MADISON, WISCONSIN—Just 40 of the University of Wisconsin-Madison’s 43,000 students gathered Monday afternoon in one corner of an ornate wood-paneled hall draped with flags to hear from the woman who could soon become the first female governor of the state.
Holding printed campaign signs reading “I will vote,” the students listened to Mary Burke earnestly rattle off a number of reasons why they should support her over Gov. Scott Walker (R): “Whether it’s the economy, whether it’s education, whether it’s our environment, whether it’s women’s healthcare choices, the list goes on and on and on.”
“The future of our state is at stake here,” she told them, urging them to volunteer to knock on doors, phone bank, and encourage friends to vote. “Be part of something incredible. Are we going to get this done in the next two weeks?” After an awkward pause, the students broke into cheers that echoed in the mostly empty room.
Polls show Burke tied in a dead heat with Walker, and both candidates are spending the last few weeks of the campaign focused on boosting turnout, which tends to be much lower in mid-term elections. If Monday’s lackluster rally to encourage early voting is any indication, the Burke campaign has reason to worry.
When introducing Burke at the university’s Memorial Union hall, Rep. Mark Pocan (D-WI) said low voter participation is a real concern: “If we get only one third turnout, we are going to have a re-elected Scott Walker, now the front-runner of the Republican nomination for president. We will have a Republican Tea Party Attorney General, and we’ll lose seats in the Assembly and the Senate. But if we get people out to vote, we can win.”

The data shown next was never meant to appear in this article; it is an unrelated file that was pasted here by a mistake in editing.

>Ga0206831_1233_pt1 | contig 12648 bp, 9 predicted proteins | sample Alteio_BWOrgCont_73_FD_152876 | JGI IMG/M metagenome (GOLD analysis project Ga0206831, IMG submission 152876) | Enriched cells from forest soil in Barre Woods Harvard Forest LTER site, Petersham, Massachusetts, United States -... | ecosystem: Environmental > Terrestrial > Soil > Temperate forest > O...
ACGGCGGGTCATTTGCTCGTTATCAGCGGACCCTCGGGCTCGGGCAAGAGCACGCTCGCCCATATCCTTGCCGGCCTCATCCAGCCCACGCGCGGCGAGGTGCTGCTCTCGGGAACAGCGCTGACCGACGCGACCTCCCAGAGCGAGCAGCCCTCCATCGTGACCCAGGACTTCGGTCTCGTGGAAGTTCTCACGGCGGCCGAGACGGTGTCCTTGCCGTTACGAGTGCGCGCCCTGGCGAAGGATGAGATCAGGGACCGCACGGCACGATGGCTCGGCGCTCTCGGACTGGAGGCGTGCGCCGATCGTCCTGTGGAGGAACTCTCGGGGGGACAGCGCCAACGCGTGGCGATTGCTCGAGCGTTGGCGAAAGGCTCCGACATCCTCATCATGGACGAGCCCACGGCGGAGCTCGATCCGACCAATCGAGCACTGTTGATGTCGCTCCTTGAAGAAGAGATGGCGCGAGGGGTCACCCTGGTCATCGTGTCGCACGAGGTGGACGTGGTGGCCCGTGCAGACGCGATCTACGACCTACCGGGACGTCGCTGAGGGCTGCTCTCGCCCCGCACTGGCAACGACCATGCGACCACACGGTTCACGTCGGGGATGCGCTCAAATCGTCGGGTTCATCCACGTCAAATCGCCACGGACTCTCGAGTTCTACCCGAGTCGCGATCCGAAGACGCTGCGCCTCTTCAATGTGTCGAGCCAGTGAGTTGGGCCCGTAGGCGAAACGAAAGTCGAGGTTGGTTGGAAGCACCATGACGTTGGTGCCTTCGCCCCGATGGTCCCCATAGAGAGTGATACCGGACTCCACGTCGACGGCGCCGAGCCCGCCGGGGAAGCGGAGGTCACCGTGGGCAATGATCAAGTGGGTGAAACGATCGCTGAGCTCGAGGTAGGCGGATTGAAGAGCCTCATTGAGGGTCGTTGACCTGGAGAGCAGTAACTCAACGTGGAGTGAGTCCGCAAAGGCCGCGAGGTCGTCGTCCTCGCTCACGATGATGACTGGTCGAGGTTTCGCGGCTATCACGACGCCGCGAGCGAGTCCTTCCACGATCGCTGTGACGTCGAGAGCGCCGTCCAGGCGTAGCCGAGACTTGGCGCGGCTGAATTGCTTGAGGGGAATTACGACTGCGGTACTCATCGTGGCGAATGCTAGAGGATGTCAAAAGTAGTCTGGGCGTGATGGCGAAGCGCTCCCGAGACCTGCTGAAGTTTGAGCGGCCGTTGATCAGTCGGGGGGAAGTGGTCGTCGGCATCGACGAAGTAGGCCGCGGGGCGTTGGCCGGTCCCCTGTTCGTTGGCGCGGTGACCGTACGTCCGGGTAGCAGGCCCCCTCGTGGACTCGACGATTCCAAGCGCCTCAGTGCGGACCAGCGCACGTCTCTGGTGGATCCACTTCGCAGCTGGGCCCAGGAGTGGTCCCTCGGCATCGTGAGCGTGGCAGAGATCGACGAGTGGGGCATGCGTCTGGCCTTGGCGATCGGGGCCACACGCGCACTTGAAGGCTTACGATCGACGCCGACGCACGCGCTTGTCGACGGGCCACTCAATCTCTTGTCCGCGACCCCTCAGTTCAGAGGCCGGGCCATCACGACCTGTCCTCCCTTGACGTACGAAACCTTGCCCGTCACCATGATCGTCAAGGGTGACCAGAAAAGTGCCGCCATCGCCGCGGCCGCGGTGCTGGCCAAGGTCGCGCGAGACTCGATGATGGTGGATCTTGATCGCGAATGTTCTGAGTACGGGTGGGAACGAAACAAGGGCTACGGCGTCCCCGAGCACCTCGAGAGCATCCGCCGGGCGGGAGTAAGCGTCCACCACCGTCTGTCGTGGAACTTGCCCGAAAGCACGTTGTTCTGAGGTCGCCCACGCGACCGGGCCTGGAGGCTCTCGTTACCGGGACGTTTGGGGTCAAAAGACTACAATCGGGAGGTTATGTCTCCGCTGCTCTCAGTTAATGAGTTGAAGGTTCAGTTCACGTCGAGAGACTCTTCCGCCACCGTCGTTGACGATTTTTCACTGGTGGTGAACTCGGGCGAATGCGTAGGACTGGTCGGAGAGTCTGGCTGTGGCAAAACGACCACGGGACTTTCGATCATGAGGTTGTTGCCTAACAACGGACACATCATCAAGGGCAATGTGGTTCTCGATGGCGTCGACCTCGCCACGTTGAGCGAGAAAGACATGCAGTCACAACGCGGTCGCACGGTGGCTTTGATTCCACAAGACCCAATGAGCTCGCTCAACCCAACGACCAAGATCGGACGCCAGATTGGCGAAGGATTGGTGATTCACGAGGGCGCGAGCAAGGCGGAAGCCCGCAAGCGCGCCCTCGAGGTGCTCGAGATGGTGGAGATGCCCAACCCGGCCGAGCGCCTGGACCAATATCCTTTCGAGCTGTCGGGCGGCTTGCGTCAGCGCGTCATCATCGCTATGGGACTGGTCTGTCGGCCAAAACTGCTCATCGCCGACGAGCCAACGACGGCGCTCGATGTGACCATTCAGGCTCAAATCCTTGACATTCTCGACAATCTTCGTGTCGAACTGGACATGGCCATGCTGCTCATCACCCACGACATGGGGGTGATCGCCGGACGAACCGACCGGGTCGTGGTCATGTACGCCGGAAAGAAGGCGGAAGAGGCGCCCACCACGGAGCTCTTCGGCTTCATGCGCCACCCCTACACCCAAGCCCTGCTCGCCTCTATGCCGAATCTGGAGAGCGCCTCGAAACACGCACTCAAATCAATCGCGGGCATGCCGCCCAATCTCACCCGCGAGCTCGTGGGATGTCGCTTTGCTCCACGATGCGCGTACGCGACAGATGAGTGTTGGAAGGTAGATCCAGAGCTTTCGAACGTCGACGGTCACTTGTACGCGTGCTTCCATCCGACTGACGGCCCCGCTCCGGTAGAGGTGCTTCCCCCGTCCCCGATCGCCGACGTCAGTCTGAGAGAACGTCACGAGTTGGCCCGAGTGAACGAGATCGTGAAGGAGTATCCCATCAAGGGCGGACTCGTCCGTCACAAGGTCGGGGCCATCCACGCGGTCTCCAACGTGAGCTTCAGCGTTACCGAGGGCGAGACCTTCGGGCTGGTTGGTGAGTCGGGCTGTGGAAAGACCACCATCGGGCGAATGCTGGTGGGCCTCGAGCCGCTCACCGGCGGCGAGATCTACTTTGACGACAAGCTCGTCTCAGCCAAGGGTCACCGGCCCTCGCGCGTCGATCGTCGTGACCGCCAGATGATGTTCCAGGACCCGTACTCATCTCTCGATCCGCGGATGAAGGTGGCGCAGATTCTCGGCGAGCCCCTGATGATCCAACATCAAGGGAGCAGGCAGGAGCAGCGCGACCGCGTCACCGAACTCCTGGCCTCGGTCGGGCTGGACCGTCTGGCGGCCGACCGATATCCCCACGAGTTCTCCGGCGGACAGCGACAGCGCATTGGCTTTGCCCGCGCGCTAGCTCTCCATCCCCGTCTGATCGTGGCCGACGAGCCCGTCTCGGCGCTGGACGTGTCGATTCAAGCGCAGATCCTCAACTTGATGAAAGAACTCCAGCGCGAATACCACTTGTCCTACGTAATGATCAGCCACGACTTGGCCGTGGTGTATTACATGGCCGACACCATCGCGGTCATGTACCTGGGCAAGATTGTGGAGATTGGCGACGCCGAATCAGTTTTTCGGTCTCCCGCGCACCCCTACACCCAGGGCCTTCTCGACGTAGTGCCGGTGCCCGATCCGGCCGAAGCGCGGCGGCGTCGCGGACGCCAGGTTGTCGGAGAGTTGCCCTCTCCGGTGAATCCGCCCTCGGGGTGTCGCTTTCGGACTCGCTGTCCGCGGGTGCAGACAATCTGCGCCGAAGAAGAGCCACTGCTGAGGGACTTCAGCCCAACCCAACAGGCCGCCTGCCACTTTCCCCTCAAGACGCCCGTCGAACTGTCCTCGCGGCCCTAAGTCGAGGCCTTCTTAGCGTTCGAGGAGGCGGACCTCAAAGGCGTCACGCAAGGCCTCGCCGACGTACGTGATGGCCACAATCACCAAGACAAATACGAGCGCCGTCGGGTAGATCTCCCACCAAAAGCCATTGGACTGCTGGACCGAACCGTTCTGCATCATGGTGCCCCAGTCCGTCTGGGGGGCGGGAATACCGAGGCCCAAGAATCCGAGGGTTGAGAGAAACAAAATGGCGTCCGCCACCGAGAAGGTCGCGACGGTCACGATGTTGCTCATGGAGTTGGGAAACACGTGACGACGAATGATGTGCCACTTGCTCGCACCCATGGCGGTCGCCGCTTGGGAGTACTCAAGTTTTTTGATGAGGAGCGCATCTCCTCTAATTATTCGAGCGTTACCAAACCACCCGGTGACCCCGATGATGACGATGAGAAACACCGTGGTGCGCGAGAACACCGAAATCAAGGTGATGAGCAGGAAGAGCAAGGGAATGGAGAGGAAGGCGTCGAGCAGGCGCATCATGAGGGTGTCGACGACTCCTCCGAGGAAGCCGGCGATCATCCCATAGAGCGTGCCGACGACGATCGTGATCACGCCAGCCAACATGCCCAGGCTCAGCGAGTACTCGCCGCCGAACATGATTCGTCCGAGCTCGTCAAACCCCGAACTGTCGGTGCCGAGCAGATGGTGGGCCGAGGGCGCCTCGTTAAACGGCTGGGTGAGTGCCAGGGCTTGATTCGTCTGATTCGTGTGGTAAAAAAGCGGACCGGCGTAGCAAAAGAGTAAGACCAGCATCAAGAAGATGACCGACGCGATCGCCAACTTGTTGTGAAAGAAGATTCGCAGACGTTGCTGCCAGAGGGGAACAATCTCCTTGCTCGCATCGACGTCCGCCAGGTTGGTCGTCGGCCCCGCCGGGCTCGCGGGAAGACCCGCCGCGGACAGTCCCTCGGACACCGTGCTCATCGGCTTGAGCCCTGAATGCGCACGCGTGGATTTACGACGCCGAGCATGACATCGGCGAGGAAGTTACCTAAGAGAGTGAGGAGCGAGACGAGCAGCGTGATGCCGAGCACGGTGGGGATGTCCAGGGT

In the next two weeks before the election, Burke will hold get-out-the-vote rallies from Appleton to Green Bay to Milwaukee, with students, farmers, union workers and, soon, former president Bill Clinton and current president Barack Obama.
Speaking to ThinkProgress in the back of her campaign bus, Burke said she can’t remember the last time she took a day off. With a hard smile and narrowed blue eyes, she said she doesn’t mind setting her alarm for 4:30 a.m. In fact, most mornings, she wakes up before it even goes off.
“Being the type of person I am, I like to go full-on,” she said. “If things need to be done, I want to get them done.”
Burke is a fourth-generation Wisconsinite, a former Trek Bicycles executive, and served a term as the state’s commerce secretary, but she was largely unknown in the world of politics before throwing her hat in the race for Wisconsin’s highest office.
If elected governor, she would inherit some serious challenges. Wisconsin faces a $1.8 billion dollar deficit, and while the state has added tens of thousands of jobs over the past year, the improvements have not been shared equally across the population. A new report from the Wisconsin Council on Children and Families found stark racial disparities among the state’s children. Based on a range of factors, the well-being of white children is the tenth best in the nation, but the well-being of Wisconsin’s African-American children ranks dead last.
Burke told ThinkProgress she is prepared to address these issues head-on, and believes the wraparound support services for low-income teens in Madison that she worked on for the past six years through the Boys and Girls Club would be a good starting point for tackling that deep divide.
“But a lot of [the disparity] comes from low incomes,” she added. “It’s important to increase the minimum wage.”